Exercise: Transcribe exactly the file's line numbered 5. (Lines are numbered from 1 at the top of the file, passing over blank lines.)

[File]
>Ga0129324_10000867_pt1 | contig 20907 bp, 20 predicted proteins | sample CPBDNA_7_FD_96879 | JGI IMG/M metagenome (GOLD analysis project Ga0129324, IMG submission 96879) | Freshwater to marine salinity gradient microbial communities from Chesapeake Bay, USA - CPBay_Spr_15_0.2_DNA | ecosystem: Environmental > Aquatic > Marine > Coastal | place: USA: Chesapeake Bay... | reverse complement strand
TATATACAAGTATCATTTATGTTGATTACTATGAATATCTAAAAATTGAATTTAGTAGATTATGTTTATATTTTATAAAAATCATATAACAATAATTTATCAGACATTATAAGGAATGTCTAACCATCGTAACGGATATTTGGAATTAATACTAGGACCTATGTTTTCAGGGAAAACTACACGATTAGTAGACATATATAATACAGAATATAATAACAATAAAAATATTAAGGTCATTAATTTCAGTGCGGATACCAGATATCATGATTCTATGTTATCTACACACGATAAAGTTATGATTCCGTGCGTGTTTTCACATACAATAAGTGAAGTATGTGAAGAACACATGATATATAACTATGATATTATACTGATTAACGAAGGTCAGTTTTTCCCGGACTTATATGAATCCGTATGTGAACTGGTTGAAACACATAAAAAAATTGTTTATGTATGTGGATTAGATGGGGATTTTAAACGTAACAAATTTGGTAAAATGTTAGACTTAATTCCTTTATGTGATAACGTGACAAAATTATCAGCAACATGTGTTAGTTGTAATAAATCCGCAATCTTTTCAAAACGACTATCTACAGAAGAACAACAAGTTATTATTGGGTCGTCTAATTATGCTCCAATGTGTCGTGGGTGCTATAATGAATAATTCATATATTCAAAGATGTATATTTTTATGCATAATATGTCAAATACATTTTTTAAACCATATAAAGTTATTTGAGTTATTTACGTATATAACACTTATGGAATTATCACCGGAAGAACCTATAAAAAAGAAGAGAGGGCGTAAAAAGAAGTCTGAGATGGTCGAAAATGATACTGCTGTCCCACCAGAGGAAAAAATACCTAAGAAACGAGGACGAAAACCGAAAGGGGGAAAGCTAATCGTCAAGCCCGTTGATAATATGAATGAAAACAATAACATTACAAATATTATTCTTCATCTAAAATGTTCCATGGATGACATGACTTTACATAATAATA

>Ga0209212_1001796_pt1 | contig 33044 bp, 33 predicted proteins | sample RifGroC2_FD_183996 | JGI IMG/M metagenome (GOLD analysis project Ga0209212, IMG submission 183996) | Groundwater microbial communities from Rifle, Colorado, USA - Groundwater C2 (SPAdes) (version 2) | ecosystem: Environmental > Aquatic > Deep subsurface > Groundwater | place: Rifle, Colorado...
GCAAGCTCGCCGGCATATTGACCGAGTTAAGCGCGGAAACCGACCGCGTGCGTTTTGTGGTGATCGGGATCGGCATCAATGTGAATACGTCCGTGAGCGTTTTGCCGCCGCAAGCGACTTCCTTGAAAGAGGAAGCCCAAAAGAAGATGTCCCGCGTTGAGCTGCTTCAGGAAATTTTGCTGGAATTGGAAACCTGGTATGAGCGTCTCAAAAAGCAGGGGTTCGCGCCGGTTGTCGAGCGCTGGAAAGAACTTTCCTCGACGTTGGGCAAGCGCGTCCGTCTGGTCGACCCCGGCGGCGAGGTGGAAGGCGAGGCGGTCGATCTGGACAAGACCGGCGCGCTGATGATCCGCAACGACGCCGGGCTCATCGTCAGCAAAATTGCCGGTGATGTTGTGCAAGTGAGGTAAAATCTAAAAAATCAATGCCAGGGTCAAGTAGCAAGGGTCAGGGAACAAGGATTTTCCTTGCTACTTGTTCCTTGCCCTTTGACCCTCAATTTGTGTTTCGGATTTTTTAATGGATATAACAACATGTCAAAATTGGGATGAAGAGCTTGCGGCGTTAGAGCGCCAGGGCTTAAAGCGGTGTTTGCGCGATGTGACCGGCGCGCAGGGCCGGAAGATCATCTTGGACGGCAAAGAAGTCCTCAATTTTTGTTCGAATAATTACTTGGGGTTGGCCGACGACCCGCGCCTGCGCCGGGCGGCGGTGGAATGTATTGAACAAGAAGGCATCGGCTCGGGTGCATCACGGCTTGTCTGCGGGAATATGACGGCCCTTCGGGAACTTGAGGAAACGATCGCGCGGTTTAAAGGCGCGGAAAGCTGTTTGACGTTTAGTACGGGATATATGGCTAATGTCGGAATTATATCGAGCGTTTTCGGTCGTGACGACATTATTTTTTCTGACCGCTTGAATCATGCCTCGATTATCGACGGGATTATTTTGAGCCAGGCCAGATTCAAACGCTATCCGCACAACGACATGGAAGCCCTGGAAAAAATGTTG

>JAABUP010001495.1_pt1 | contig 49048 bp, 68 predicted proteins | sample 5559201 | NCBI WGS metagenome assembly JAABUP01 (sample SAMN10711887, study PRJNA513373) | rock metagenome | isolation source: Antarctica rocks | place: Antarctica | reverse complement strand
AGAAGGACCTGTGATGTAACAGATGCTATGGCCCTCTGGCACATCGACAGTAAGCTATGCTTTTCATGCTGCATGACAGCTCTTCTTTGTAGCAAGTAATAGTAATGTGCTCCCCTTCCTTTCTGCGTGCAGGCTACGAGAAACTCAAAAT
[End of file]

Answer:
>JAABUP010001495.1_pt1 | contig 49048 bp, 68 predicted proteins | sample 5559201 | NCBI WGS metagenome assembly JAABUP01 (sample SAMN10711887, study PRJNA513373) | rock metagenome | isolation source: Antarctica rocks | place: Antarctica | reverse complement strand